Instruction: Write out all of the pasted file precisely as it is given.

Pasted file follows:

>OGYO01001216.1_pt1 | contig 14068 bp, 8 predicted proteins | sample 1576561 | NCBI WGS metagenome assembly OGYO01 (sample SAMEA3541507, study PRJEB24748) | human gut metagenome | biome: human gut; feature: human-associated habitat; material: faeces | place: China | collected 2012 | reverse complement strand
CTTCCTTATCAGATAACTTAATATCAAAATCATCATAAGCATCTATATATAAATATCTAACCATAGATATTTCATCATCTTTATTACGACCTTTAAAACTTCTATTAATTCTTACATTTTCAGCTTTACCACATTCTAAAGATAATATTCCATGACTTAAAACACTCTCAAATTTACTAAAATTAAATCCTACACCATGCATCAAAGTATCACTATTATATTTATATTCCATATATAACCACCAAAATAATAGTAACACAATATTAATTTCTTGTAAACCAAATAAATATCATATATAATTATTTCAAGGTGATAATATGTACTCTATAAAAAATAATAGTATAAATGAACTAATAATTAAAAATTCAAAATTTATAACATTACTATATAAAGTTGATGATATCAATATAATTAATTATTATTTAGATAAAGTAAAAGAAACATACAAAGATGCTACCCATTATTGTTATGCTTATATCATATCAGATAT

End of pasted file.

>OGYO01001216.1_pt1 | contig 14068 bp, 8 predicted proteins | sample 1576561 | NCBI WGS metagenome assembly OGYO01 (sample SAMEA3541507, study PRJEB24748) | human gut metagenome | biome: human gut; feature: human-associated habitat; material: faeces | place: China | collected 2012 | reverse complement strand
CTTCCTTATCAGATAACTTAATATCAAAATCATCATAAGCATCTATATATAAATATCTAACCATAGATATTTCATCATCTTTATTACGACCTTTAAAACTTCTATTAATTCTTACATTTTCAGCTTTACCACATTCTAAAGATAATATTCCATGACTTAAAACACTCTCAAATTTACTAAAATTAAATCCTACACCATGCATCAAAGTATCACTATTATATTTATATTCCATATATAACCACCAAAATAATAGTAACACAATATTAATTTCTTGTAAACCAAATAAATATCATATATAATTATTTCAAGGTGATAATATGTACTCTATAAAAAATAATAGTATAAATGAACTAATAATTAAAAATTCAAAATTTATAACATTACTATATAAAGTTGATGATATCAATATAATTAATTATTATTTAGATAAAGTAAAAGAAACATACAAAGATGCTACCCATTATTGTTATGCTTATATCATATCAGATAT